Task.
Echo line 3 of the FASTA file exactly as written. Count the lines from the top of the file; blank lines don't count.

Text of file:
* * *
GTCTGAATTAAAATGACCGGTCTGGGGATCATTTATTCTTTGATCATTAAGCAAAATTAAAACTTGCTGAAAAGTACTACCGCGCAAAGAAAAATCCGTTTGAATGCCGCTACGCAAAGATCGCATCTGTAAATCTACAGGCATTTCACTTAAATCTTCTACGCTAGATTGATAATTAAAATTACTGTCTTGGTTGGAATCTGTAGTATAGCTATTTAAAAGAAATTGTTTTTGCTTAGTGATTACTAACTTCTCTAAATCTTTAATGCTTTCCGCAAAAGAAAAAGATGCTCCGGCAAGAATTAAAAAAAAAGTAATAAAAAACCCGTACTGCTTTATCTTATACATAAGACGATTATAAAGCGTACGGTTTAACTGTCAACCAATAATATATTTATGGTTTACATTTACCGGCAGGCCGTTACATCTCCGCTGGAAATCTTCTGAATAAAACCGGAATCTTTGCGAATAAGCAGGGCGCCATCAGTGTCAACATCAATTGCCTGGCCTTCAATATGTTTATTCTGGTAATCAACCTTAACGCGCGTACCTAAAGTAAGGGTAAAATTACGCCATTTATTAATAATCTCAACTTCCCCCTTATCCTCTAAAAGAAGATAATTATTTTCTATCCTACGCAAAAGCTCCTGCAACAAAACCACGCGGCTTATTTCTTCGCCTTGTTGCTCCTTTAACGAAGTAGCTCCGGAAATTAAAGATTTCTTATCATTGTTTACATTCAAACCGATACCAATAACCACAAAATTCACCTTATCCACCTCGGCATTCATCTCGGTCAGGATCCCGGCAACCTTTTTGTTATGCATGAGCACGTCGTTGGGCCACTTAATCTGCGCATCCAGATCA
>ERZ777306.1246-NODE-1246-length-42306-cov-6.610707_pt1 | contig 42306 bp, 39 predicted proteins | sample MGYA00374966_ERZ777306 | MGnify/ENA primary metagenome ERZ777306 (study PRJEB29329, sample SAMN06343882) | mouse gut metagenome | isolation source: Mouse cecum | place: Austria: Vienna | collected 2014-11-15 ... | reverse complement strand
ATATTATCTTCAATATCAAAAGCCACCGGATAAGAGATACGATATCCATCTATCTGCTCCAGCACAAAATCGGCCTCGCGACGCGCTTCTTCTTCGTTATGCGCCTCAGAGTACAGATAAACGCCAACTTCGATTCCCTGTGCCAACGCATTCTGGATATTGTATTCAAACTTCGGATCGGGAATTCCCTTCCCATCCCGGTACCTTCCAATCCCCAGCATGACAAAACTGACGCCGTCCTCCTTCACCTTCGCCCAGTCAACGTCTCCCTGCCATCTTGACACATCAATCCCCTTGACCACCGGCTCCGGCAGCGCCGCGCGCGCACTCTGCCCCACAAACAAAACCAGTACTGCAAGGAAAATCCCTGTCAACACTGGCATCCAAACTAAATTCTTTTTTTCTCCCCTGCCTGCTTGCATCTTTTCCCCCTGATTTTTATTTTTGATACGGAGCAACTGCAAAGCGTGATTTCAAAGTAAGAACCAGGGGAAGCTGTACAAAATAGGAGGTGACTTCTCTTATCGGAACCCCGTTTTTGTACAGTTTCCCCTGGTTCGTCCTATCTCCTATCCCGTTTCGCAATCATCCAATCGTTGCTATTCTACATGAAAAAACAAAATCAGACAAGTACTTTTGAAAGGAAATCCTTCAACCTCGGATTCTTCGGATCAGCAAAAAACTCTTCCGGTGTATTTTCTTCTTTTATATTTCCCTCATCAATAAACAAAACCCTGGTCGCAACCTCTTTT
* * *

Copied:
ATATTATCTTCAATATCAAAAGCCACCGGATAAGAGATACGATATCCATCTATCTGCTCCAGCACAAAATCGGCCTCGCGACGCGCTTCTTCTTCGTTATGCGCCTCAGAGTACAGATAAACGCCAACTTCGATTCCCTGTGCCAACGCATTCTGGATATTGTATTCAAACTTCGGATCGGGAATTCCCTTCCCATCCCGGTACCTTCCAATCCCCAGCATGACAAAACTGACGCCGTCCTCCTTCACCTTCGCCCAGTCAACGTCTCCCTGCCATCTTGACACATCAATCCCCTTGACCACCGGCTCCGGCAGCGCCGCGCGCGCACTCTGCCCCACAAACAAAACCAGTACTGCAAGGAAAATCCCTGTCAACACTGGCATCCAAACTAAATTCTTTTTTTCTCCCCTGCCTGCTTGCATCTTTTCCCCCTGATTTTTATTTTTGATACGGAGCAACTGCAAAGCGTGATTTCAAAGTAAGAACCAGGGGAAGCTGTACAAAATAGGAGGTGACTTCTCTTATCGGAACCCCGTTTTTGTACAGTTTCCCCTGGTTCGTCCTATCTCCTATCCCGTTTCGCAATCATCCAATCGTTGCTATTCTACATGAAAAAACAAAATCAGACAAGTACTTTTGAAAGGAAATCCTTCAACCTCGGATTCTTCGGATCAGCAAAAAACTCTTCCGGTGTATTTTCTTCTTTTATATTTCCCTCATCAATAAACAAAACCCTGGTCGCAACCTCTTTT